In the midst of many uncertainties for workers – from recession fears to record-high burnout levels – utilizing emotional intelligence at work can be the hidden key to keeping employees engaged, motivated and valued.
Despite the importance of emotional intelligence, a recent Preply study found that about half of the respondents’ bosses lacked emotional intelligence. On the flip side, they reported that human resources departments were the most likely to have emotionally intelligent people.
Emotional intelligence at work is more important than ever, according to the study. Seventy-nine percent of respondents agreed that emotional intelligence has become more important at work in recent years, and 73% think it’s more important than IQ.
Here’s how emotional intelligence can impact the workplace.
What emotional intelligence at work looks like
Emotional intelligence – the capacity to recognize, manage, and use your own emotions and those of others, according to Preply – in the workplace can help employees cultivate relationships with one another, improve culture and solve potential conflicts.
Displaying emotional intelligence at work isn’t complicated – most employees just want to hear a simple acknowledgment of the work they’re doing or feel understood by leaders.
According to the survey, phrases that mean the most to employees include:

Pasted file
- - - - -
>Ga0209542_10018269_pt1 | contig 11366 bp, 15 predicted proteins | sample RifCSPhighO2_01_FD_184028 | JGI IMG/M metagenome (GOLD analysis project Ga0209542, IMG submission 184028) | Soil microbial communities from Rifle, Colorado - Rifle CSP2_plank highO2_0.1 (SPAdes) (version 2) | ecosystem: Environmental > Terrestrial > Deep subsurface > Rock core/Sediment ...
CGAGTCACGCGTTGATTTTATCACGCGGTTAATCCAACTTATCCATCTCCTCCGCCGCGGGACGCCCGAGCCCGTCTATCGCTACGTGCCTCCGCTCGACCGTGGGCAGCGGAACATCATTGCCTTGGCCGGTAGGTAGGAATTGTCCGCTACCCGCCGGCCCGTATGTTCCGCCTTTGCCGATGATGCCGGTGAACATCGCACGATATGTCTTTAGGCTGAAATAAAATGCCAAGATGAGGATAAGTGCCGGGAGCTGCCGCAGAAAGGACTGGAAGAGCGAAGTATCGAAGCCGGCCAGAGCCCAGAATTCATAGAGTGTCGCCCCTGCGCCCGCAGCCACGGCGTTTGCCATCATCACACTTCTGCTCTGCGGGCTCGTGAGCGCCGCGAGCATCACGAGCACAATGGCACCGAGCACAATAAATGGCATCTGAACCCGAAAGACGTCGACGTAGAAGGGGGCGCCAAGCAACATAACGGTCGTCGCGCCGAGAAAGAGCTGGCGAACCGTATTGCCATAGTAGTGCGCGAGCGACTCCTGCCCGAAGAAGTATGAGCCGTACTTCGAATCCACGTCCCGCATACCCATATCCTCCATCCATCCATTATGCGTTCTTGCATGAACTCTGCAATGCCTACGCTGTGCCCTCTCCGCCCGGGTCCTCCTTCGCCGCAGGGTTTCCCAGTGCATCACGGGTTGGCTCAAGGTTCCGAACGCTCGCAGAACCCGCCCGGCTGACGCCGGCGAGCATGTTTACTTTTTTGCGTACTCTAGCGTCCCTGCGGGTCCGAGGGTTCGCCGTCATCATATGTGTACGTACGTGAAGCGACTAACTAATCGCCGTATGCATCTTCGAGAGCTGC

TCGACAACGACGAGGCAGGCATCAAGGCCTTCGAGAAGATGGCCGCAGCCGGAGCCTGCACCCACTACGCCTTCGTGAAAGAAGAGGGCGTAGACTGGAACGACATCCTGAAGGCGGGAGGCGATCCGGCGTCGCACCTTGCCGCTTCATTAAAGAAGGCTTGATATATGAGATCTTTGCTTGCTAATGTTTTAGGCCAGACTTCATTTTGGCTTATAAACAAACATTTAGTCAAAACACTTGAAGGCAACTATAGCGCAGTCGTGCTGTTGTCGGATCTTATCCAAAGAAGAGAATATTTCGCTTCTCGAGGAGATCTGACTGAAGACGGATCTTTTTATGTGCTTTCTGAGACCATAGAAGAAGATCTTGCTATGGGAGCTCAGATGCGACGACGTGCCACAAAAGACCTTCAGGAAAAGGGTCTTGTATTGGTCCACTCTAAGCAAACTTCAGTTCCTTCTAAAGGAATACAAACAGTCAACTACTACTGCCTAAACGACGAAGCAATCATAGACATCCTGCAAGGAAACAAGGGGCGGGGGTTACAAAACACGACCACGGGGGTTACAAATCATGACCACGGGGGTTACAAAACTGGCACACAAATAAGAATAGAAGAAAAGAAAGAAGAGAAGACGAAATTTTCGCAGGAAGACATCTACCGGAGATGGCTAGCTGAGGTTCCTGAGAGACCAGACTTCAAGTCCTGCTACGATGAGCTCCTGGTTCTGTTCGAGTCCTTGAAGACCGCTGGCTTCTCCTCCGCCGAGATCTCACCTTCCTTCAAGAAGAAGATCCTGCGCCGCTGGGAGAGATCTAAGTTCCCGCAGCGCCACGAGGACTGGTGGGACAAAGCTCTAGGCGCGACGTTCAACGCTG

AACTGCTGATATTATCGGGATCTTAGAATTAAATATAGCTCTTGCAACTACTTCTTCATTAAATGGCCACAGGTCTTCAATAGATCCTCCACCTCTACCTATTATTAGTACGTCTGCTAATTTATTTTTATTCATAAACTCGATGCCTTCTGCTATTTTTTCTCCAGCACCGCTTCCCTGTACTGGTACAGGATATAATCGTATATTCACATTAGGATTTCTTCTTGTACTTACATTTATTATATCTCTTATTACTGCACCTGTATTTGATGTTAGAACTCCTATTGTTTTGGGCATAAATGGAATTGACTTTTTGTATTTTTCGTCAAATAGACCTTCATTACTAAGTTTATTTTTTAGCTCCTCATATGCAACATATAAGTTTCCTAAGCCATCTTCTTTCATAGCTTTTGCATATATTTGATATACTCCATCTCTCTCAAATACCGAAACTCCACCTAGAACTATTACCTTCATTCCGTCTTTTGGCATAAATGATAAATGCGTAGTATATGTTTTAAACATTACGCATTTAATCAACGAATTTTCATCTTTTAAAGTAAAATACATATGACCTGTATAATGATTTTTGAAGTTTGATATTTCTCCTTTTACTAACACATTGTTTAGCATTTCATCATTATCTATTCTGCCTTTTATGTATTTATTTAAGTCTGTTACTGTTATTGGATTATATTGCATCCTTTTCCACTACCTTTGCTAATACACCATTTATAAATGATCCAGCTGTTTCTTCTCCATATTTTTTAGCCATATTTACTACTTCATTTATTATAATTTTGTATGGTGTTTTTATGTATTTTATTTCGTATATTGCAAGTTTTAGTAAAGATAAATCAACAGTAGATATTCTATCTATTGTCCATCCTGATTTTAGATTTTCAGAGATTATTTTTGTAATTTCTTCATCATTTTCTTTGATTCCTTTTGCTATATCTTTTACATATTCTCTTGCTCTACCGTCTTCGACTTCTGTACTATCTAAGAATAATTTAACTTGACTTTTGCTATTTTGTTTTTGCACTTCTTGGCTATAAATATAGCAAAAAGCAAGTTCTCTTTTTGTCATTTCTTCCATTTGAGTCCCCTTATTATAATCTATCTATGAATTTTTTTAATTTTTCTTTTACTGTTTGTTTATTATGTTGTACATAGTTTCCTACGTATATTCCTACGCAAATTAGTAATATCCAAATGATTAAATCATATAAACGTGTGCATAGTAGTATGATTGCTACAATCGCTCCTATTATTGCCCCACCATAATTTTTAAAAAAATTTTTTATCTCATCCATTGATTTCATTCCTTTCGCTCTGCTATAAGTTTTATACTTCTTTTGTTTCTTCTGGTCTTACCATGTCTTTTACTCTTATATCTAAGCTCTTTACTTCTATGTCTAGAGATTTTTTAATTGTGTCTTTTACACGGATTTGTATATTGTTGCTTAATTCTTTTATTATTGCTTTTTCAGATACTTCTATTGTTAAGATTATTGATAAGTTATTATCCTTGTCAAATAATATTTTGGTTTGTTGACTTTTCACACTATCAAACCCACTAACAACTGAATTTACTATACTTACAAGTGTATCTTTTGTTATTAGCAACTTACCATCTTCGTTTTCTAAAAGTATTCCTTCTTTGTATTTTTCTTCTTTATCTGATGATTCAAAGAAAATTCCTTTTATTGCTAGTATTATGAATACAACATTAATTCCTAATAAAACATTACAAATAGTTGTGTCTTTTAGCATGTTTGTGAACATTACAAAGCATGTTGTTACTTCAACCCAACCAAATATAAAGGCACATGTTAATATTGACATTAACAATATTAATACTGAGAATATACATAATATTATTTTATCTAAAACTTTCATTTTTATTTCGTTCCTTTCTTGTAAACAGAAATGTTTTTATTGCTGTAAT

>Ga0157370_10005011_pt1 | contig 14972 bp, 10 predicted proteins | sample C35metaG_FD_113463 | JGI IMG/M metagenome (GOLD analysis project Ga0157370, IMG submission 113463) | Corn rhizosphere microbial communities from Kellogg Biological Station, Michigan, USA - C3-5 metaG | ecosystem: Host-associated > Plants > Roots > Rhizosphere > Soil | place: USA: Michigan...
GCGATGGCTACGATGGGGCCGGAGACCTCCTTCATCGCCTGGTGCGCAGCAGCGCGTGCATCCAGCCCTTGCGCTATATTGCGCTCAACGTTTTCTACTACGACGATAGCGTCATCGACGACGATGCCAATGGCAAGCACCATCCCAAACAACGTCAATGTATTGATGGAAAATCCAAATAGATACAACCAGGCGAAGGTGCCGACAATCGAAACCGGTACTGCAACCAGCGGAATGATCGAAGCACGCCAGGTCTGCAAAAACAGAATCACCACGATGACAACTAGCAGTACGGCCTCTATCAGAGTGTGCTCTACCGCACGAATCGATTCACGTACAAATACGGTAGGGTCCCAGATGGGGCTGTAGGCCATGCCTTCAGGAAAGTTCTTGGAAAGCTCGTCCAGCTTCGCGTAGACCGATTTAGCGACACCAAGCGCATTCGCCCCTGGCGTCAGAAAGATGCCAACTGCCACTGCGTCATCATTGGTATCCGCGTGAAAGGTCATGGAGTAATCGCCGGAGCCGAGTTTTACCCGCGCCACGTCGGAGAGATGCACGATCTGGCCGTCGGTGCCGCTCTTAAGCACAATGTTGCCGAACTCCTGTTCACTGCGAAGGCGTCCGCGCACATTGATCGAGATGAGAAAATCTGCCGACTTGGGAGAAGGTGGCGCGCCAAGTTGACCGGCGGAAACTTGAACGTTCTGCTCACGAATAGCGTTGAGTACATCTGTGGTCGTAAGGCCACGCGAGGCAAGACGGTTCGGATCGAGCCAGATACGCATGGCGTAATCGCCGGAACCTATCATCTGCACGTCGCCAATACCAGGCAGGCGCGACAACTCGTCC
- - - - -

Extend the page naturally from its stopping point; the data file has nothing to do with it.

- I appreciate you/your work (34%)
- What can I do to help? (19%)
- I hear you/I’m listening (13%), and
- What are your thoughts? (13%).
Other meaningful phrases include “I trust you” and “Is everything OK?”
Displaying empathy and concern for others is one of the most important aspects of emotional intelligence. Other attributes that are important to workers include:
- Having great listening skills
- Accepting responsibility for mistakes
- Managing emotions in difficult situations
- Being self-confident and self-accepting, and
- Accepting and embracing change.
How companies can promote emotional intelligence at work
With the importance of emotional intelligence increasing over the past few years, many workplaces and departments may fall behind when prioritizing emotionally intelligent communication and interaction.
Here are a few considerations to help increase emotional intelligence across your workplace.
Provide training. Preply’s study showed that certain generations – namely millennials – were seen as the most emotionally intelligent, but other generations, such as boomers, were seen as less emotionally intelligent. Providing training in emotionally intelligent communication – which over half of the respondents (53%) wished their company would offer – can help keep employees on the same page.
Encourage employees to proofread digital communications. Sixty-three percent of respondents say that digital communication makes it harder to be emotionally intelligent, so you may want to encourage employees to give digital communications a once-over to ensure they have the right tone and convey the right message.
Prioritize hiring emotionally intelligent employees. Many of the best candidates have emotional intelligence, and hiring these candidates can help promote emotional intelligence in the workplace. Consider adding an interview question related to emotional intelligence, such as “Describe a time when you had to engage in a difficult conversation with a co-worker. How did you handle it?”